In monocyte development, it was reported that the transcription factor PU.1 activates miR-424, which in turn induces monocytic/macrophage differentiation in AML cell lines and human CD34+ cells [53]. These effects are mediated at least in part by activating specific genes important for monocyte/macrophage differentiation such as M-CSF receptor, through the direct repression of the negative regulator of monopoiesis: NFIA. The up-regulation of miR-424 was confirmed by other group [54] using cell lines monocytic differentiation models (Table I and Fig. 1).

Fontana et al. [55] reported that the miR-17-5p, miR-20a, and miR-106a cluster are down regulated during monocytic differentiation and maturation of human CD34+ cells. Consequentially, the transcription factor AML-1, which is a direct target for the three miRNAs, is unblocked and up-regulated, thereby promoting monocytic-macrophage maturation and differentiation, while suppressing further the transcription of these three miRNAs (Table I and Fig. 1). The ectopic expression of the three miRNAs delays terminal differentiation of monocytes, whereas their inhibition accelerates differentiation. Notably, mouse monopoiesis occurring in the absence of miR-17-92 cluster expression is normal [56]. Whether this is due to differences between mouse and human monopoiesis or this is inherent to the in vitro models used by Fontana et al., further clarification is needed. This is another example on how mouse models contradict sharply to data obtained using cell lines or primary cells in vitro differentiation models.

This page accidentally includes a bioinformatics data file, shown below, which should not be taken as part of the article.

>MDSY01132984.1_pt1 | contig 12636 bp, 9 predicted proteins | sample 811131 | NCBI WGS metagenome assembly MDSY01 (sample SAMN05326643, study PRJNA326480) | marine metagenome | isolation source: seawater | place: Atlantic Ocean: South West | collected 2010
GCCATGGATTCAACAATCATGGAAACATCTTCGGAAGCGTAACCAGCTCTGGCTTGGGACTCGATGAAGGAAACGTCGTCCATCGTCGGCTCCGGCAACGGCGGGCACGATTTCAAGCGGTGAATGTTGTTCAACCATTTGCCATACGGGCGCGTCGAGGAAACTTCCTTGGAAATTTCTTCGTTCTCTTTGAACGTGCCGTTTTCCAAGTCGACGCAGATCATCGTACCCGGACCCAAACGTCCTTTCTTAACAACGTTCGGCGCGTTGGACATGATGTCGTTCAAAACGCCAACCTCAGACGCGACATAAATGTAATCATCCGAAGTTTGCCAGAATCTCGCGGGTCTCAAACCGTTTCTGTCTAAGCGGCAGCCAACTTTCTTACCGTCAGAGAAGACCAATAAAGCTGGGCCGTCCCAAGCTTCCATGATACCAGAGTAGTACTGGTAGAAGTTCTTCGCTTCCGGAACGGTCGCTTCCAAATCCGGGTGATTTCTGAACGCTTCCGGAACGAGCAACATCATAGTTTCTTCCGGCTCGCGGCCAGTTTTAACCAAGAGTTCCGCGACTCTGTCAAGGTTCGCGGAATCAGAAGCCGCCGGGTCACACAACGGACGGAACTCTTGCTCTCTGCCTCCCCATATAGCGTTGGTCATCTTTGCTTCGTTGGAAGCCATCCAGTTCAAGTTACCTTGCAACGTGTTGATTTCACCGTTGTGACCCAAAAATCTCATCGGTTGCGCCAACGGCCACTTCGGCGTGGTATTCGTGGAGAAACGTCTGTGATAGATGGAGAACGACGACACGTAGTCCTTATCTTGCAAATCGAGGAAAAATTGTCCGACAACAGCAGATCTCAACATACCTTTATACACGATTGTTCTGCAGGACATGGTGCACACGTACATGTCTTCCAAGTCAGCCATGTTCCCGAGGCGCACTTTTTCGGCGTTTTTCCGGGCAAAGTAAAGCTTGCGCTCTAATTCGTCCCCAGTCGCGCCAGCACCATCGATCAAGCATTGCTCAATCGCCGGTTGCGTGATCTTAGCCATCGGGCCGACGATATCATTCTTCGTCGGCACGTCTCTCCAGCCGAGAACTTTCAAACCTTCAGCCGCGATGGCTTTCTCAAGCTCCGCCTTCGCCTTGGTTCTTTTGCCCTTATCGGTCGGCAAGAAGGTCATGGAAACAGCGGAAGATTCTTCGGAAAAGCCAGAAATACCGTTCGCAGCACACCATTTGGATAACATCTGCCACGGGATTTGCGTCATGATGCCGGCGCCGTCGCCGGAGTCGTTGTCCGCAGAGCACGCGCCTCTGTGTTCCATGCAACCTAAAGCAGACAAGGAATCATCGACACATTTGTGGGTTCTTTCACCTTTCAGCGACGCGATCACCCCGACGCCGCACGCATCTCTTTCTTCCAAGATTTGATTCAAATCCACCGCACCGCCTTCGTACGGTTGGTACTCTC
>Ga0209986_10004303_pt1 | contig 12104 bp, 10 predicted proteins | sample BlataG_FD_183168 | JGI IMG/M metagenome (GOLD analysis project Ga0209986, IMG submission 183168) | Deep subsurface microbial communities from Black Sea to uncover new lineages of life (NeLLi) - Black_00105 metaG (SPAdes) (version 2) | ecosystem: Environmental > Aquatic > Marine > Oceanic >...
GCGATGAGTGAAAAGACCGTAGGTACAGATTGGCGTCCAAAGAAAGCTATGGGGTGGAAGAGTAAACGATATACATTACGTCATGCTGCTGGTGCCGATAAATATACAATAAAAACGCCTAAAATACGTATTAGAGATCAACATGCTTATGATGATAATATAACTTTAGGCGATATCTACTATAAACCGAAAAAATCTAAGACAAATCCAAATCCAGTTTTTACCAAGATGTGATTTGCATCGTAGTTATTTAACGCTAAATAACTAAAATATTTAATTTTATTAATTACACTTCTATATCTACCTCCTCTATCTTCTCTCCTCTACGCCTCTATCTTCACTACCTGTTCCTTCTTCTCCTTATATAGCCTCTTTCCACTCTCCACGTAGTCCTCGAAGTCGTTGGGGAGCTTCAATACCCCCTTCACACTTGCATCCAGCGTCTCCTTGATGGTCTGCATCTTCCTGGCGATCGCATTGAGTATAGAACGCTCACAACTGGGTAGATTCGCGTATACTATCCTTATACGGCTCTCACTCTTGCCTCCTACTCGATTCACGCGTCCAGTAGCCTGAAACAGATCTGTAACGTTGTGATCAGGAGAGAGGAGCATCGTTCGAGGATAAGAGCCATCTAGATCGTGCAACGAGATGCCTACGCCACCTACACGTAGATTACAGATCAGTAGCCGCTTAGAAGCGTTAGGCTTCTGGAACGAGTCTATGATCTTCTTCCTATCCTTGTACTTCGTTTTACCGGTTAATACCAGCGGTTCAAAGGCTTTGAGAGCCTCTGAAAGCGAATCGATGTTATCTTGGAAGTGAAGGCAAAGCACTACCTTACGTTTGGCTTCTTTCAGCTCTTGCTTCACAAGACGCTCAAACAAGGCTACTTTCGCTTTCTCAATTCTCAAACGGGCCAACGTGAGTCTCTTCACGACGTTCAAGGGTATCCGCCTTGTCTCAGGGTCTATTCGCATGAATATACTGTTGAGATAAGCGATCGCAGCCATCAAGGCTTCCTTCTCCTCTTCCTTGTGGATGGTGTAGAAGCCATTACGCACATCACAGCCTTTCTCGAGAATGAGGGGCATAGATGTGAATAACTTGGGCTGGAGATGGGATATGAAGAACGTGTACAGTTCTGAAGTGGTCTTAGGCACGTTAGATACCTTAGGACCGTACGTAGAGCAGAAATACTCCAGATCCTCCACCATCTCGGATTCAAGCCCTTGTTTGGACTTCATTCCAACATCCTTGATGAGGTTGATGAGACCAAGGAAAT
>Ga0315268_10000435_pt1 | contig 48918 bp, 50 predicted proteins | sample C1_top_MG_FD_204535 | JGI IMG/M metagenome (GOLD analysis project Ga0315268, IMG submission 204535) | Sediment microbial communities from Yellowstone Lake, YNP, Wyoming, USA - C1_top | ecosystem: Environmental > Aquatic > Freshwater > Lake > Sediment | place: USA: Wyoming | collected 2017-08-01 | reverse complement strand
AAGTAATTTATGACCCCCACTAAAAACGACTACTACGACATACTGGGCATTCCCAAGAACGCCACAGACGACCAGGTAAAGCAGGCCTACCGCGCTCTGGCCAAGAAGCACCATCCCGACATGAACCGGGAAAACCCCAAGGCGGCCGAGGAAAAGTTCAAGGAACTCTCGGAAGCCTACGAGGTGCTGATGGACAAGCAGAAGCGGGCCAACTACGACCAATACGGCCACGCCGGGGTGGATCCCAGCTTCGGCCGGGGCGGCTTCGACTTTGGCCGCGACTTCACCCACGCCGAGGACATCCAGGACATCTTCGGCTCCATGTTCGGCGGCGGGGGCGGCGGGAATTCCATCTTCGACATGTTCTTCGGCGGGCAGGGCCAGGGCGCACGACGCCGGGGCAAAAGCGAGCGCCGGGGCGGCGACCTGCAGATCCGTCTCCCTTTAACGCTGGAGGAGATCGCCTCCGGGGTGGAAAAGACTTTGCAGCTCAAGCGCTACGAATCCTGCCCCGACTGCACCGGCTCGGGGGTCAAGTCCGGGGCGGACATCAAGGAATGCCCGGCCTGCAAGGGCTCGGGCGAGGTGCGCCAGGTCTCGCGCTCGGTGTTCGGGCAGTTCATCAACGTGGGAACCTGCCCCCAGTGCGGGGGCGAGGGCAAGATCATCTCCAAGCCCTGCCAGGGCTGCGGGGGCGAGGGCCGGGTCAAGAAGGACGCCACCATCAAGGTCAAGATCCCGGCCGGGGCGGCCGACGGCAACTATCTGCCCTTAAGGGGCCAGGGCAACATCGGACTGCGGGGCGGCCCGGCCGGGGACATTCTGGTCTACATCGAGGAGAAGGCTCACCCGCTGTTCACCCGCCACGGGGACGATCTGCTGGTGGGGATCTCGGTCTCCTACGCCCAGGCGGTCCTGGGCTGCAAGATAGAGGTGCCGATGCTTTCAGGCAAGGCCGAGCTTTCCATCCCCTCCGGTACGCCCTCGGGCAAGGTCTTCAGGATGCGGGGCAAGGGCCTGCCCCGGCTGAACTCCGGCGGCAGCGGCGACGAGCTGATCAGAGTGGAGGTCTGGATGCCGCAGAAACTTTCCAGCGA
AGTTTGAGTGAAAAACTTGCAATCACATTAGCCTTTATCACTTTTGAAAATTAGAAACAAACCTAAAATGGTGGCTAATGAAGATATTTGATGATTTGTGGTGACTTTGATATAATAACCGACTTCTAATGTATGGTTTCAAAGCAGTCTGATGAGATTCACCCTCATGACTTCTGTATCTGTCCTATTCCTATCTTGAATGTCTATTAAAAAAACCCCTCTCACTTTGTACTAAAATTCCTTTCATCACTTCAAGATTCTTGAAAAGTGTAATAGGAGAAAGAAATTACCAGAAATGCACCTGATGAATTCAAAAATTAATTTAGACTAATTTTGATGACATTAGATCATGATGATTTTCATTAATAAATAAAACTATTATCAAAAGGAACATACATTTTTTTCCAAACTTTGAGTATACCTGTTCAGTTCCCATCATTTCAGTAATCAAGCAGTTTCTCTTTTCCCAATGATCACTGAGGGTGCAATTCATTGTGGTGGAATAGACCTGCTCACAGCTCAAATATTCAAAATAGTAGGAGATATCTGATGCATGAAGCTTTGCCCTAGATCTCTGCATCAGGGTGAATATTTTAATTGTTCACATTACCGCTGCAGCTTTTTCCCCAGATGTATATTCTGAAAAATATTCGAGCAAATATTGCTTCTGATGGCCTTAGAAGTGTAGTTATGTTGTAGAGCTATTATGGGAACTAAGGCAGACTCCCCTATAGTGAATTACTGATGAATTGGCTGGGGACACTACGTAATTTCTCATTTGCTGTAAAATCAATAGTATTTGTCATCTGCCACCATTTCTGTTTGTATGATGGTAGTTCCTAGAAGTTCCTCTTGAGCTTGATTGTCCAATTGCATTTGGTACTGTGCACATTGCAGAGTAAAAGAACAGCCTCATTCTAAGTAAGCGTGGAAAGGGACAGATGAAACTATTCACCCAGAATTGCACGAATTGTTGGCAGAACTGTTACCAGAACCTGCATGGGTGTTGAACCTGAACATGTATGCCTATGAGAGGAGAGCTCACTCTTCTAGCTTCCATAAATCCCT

As we discussed previously, miR-125b has an important role in increasing proliferation and self-renewal of human and mouse megakaryocytic progenitors and MEPs [43]. In contrast, overexpression of miR-125b in human and mouse HSC, results in increased proliferation of inmature granulocytes (Table I and Fig. 1). Bousquet et al. [57] reported a strong up-regulation of miR-125b in MDS and AML with t(2;11)(p21;q23). In vitro experiments revealed that miR-125b was able to interfere with primary human CD34+ cell differentiation, and also inhibited terminal (monocytic and granulocytic) differentiation in HL60 and NB4 leukemic cell lines. While these results may be relevant for leukemia, in particular megakaryoblastic leukemia in the context of Down syndrome and AML/MDS with t(2 ;11), the relevance of these findings for normal hematopoiesis is unclear.